Brazil’s Lula and Bolsonaro are about to face off again. What you need to know to prepare your defenses
This time, the two men will square off in front of an audience of millions in the Amazon rainforest, but when they meet again, they’ll be in a different place, on the stage of the Bolivian presidential runoff election. They are about to face off for a second time, this time in the city of La Paz, in an election of little to no consequence to the world beyond Bolivia.
The event in La Paz is the culmination of years of controversy, confusion, and sometimes outright animosity. The most recent campaign season saw both men sparring with each other not just for the most part, but on various stages of the campaign itself.
The two candidates have fought over an array of issues, many of which have spilled over into public opinion polls: economic reform, social justice, corruption, the economy, the environment, and LGBT rights (the two men’s names are pronounced “Loo-dee” and “Boos-nay,” respectively).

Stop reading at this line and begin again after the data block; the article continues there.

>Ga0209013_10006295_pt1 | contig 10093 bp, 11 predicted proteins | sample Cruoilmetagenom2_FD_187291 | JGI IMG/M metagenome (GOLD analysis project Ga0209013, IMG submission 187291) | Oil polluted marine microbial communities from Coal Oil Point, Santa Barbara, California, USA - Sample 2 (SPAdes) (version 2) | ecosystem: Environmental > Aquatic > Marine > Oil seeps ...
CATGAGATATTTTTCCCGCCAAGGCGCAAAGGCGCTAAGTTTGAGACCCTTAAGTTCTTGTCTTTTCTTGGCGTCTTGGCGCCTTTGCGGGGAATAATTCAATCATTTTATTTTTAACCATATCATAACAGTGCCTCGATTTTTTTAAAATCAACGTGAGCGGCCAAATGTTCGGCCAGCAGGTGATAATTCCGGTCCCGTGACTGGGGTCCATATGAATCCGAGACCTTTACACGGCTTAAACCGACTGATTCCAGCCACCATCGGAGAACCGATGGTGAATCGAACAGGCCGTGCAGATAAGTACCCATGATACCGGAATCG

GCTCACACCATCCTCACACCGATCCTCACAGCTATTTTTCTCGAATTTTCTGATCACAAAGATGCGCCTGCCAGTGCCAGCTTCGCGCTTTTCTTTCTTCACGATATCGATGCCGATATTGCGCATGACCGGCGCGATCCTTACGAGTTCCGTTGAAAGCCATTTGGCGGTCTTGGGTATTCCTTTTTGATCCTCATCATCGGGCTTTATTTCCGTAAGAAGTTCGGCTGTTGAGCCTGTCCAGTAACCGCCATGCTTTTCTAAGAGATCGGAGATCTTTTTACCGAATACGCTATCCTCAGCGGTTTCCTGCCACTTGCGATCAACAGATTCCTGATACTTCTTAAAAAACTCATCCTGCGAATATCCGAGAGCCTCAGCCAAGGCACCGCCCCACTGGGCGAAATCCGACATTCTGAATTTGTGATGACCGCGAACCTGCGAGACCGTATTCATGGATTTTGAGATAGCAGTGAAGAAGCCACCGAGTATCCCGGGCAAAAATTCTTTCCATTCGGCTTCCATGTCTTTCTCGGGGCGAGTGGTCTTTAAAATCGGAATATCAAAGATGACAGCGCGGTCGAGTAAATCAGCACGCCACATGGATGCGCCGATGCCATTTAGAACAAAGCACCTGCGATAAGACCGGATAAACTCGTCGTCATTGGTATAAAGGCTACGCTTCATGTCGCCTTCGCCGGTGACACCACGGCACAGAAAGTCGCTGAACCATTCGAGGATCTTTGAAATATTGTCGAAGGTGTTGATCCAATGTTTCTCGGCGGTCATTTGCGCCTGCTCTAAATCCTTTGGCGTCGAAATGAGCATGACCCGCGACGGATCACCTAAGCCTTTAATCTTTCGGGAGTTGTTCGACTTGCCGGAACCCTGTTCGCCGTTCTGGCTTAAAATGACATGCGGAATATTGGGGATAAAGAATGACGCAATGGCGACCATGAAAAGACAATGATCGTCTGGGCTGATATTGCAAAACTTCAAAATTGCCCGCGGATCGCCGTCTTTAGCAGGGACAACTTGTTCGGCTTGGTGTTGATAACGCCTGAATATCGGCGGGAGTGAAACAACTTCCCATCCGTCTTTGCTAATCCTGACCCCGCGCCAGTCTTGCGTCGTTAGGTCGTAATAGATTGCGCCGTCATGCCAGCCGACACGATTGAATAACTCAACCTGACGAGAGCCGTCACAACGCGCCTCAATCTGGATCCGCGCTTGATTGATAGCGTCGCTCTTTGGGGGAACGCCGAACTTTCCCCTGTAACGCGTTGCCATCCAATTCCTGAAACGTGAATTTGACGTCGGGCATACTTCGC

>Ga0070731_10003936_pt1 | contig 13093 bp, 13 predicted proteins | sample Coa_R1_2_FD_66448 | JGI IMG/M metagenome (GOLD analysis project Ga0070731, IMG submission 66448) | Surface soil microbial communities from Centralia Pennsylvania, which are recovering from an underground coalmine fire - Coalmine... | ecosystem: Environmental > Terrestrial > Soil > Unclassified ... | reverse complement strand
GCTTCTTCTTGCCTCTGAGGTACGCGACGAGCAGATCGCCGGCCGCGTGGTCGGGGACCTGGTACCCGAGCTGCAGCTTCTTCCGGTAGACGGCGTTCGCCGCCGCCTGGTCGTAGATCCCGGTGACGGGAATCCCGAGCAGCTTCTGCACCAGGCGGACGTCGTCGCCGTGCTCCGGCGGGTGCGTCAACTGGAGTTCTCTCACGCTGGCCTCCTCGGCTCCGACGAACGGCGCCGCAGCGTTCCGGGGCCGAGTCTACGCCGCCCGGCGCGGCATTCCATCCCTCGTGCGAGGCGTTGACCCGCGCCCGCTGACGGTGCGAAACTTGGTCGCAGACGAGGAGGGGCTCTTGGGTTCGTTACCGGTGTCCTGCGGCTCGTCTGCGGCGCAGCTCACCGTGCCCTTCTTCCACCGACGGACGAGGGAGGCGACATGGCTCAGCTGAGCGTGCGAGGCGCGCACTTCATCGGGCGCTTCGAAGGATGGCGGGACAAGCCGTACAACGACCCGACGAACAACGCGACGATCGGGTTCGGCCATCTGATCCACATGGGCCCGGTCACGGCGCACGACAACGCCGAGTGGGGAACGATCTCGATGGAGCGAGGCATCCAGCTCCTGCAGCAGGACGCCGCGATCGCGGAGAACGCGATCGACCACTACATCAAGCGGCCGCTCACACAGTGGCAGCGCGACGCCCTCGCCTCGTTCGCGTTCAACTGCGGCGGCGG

What began in early 2018 with the candidacy of Alberto Ramos-Horta — a left-leaning party stalwart who spent a fair portion of his campaign railing against the corruption of the government of Evo Morales — has quickly turned into a broader debate about the merits of Bolivian political institutions and what these institutions might look like. In the second half of 2018, both Ramos-Horta and Carlos Mesa-Lago began to distance themselves from the Bolivian president after he was arrested for a crime that he claimed was his, despite the fact that the charges against him were dropped.
In the first half of this year, Ramos-Horta’s campaign was beset with allegations of money laundering, drug trafficking, and influence peddling. That same year, former police commander and current presidential candidate in the second runoff (who currently sits in jail, awaiting trial) Gonzalo Sán